Various posts here at GetReligion have highlighted that angle.

This week, The New York Times published a big scoop on its front page — the first interview with Ebola survivor Dr. Ian Crozier:

PHOENIX — The medical record, from an Ebola case, made for grim reading, but Dr. Ian Crozier could not put it down. Within days of the first symptom, a headache, the patient was fighting for his life. He became delirious, his heartbeat grew ragged, his blood teemed with the virus, and his lungs, liver and kidneys began to fail.

“It’s a horrible-looking chart,” Dr. Crozier said.

It was his own. Dr. Crozier, 44, contracted the disease in Sierra Leone while treating Ebola patients in the government hospital in Kenema. He was evacuated to Emory University Hospital in Atlanta on Sept. 9, the third American with Ebola to be airlifted there from West Africa. He had a long, agonizing illness, with 40 days in the hospital and dark stretches when his doctors and his family feared he might sustain brain damage or die. His identity was kept secret at his request, to protect his family’s privacy.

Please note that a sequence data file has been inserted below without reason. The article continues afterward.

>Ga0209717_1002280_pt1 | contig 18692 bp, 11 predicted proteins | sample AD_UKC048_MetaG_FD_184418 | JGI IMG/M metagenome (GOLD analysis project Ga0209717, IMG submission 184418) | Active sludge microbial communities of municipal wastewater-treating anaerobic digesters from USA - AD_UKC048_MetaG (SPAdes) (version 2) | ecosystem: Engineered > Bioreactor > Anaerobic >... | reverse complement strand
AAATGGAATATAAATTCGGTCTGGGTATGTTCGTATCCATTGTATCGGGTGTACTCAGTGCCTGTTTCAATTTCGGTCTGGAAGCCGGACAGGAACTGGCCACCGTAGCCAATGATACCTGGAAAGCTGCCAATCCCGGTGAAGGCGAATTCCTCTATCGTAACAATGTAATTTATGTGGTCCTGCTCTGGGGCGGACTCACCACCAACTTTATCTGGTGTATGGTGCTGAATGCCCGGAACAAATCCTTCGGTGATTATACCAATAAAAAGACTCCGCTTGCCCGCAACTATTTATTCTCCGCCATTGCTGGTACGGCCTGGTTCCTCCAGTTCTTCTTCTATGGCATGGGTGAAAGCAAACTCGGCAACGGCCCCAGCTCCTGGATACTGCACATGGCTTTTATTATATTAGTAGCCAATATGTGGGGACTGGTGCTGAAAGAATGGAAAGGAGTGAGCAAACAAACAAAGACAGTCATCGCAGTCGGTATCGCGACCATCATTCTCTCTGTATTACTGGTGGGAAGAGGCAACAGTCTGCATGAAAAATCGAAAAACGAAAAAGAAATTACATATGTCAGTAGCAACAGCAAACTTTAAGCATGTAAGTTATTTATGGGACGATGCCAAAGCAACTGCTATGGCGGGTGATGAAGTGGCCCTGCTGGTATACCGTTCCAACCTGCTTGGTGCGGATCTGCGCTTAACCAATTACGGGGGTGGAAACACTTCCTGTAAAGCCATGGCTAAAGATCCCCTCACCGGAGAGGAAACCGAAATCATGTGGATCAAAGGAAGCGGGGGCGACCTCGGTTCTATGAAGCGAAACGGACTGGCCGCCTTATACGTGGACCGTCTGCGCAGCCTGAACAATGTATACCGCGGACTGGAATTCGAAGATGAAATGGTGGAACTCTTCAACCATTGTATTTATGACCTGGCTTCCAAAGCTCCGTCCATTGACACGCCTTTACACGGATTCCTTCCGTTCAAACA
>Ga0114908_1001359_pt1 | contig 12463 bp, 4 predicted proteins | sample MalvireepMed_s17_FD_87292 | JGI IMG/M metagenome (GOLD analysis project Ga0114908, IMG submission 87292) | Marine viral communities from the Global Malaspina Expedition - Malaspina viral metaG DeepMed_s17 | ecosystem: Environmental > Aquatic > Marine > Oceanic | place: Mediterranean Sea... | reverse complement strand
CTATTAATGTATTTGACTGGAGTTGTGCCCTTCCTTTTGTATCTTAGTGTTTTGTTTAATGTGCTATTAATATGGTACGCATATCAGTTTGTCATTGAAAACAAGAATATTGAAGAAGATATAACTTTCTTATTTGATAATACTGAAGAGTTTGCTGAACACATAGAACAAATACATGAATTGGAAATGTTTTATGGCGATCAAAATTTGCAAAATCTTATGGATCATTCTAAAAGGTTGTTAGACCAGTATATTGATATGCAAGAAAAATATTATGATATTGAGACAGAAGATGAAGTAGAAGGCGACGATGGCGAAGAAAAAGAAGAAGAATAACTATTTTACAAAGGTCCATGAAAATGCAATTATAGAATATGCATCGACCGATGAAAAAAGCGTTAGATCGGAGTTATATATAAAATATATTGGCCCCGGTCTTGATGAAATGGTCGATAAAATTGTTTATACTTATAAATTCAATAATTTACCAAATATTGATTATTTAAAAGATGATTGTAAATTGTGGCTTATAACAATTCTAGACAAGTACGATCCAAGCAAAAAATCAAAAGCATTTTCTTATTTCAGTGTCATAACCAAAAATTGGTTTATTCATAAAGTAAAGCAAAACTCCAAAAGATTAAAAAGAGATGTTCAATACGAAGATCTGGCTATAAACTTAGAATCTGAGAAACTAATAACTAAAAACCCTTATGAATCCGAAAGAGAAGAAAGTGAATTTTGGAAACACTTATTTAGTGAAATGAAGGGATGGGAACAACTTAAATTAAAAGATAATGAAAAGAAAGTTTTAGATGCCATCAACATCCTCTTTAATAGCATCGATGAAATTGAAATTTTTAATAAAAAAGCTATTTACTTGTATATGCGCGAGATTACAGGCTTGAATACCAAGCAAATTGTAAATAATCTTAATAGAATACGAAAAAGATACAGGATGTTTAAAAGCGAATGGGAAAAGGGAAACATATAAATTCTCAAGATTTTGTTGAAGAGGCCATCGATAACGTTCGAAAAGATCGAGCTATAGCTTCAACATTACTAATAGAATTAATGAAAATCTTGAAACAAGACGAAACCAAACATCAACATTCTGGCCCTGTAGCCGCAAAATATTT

Now, for the first time, he is speaking out. His reason, he said, is to thank Emory for the extraordinary care he received, and to draw attention to the continuing epidemic.

But the Times presents Crozier's story with no mention of faith or terms such as "God" or "Christian."

That prompted a GetReligion reader who emailed us to suggest that a holy ghost might be haunting the piece.

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A pastor reports death threats for performing same-sex marriages, and guess who a Kansas newspaper decided to quote?

A pastor reports death threats for performing same-sex marriages, and guess who a Kansas newspaper decided to quote?